[...] by providing Burma's pariah junta with crucial material and equipment mostly denied by Western sanctions Singapore has helped keep the military government and its cronies afloat for 20 years, indeed since the last time the generals killed the citizens they are supposed to protect with industrial efficiency and brutality, as now. Without the support from Singapore, Burma's junta would be greatly weakened and perhaps even fail.(1)Well! All Pundita can say about that is Singapore's prime minister had better listen to what his father, former PM Lee Kuan Yew, had to say about Burma's junta. To refresh, he said that Burma's generals were dumb and that they'd mismanaged Burma's economy so badly they could face revolt.
Yes but how can Burmese citizens revolt, with all the help the junta is receiving from Singapore?
And just a few days ago Pundita was calling for an Internet Wall of Shame that fingers foreign enterprises doing big business with despots. Maybe Singapore's Temasek Holdings and Singapore Technologies should go at the top of any such list for Burma.
There's more to this Aussie press report, which finishes with the tart observation that while vowing to impose financial sanctions on Burma's regime, "perhaps Prime Minister John Howard should be calling Singapore's bankers rather than Australia's."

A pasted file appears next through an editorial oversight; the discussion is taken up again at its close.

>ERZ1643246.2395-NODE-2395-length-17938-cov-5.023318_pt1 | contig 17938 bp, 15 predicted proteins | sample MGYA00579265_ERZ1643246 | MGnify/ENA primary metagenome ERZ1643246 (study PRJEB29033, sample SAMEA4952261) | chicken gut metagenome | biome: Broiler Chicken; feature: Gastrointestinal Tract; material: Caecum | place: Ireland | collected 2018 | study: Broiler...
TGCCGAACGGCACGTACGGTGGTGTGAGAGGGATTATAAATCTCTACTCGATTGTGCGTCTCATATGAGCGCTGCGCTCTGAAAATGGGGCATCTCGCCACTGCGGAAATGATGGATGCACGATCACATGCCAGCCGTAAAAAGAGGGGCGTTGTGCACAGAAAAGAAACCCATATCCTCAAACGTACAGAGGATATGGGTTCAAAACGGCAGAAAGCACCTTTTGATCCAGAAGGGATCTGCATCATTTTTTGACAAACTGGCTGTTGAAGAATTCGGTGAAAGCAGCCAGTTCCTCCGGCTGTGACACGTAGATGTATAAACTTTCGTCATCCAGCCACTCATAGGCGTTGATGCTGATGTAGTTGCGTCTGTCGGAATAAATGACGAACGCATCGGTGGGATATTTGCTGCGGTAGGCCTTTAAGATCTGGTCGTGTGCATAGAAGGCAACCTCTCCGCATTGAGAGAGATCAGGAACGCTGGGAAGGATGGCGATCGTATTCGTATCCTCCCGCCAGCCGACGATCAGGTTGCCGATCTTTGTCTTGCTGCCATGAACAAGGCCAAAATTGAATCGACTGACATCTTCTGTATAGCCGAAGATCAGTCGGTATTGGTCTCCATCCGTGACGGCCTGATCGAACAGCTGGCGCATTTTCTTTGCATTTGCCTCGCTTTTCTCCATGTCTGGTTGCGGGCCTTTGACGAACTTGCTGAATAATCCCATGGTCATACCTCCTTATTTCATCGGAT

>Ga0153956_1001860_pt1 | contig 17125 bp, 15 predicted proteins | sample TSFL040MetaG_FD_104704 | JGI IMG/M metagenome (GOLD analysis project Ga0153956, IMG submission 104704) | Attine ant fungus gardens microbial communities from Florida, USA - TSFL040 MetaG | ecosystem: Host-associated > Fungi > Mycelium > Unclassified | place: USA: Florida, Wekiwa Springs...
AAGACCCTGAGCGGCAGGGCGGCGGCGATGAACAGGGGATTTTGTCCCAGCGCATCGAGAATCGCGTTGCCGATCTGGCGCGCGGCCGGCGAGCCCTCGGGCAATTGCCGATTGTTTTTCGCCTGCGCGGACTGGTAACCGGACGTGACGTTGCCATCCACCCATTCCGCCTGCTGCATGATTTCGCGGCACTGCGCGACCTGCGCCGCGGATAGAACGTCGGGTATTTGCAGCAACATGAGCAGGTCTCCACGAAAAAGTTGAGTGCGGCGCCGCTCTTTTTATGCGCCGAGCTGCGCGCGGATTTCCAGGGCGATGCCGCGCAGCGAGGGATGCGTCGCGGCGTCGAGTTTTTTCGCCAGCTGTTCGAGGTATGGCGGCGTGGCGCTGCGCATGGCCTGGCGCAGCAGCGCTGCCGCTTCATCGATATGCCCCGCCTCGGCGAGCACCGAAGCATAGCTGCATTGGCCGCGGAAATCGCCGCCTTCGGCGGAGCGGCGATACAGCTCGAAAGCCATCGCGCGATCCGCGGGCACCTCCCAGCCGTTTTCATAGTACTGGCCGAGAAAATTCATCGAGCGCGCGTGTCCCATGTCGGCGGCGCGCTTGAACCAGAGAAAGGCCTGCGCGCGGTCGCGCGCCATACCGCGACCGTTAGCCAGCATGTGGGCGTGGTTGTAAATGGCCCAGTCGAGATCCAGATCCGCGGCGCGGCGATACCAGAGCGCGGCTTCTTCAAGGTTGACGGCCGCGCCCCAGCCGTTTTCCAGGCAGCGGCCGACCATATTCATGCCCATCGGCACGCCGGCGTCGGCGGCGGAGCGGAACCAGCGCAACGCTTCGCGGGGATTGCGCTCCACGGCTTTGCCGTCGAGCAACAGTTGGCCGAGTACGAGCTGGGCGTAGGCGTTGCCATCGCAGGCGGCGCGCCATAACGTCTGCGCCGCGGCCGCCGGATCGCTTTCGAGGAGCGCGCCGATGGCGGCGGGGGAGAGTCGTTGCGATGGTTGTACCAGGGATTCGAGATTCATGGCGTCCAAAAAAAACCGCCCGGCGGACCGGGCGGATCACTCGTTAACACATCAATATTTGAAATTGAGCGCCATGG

[...] there is a group of government businessmen-technocrats in Singapore who will also be closely - and perhaps nervously - monitoring the brutality in Rangoon. Were they so inclined, their influence could go a long way to limiting the misery being inflicted on Burma's 54 million people.
Collectively known as Singapore Inc, they gather around the $150 billion state-owned investment house Temasek Holdings, controlled by Singapore's long-ruling Lee family. With an estimated $3 billion invested in Burma [...] Singapore Inc companies have been some of the biggest investors in and supporters of Burma's military junta - this while its Government, on the rare times it is asked, gently suggests a softly-softly diplomatic approach toward the junta.
When it comes to Burma, Singapore pockets the high morals it likes to wave at the West. [...]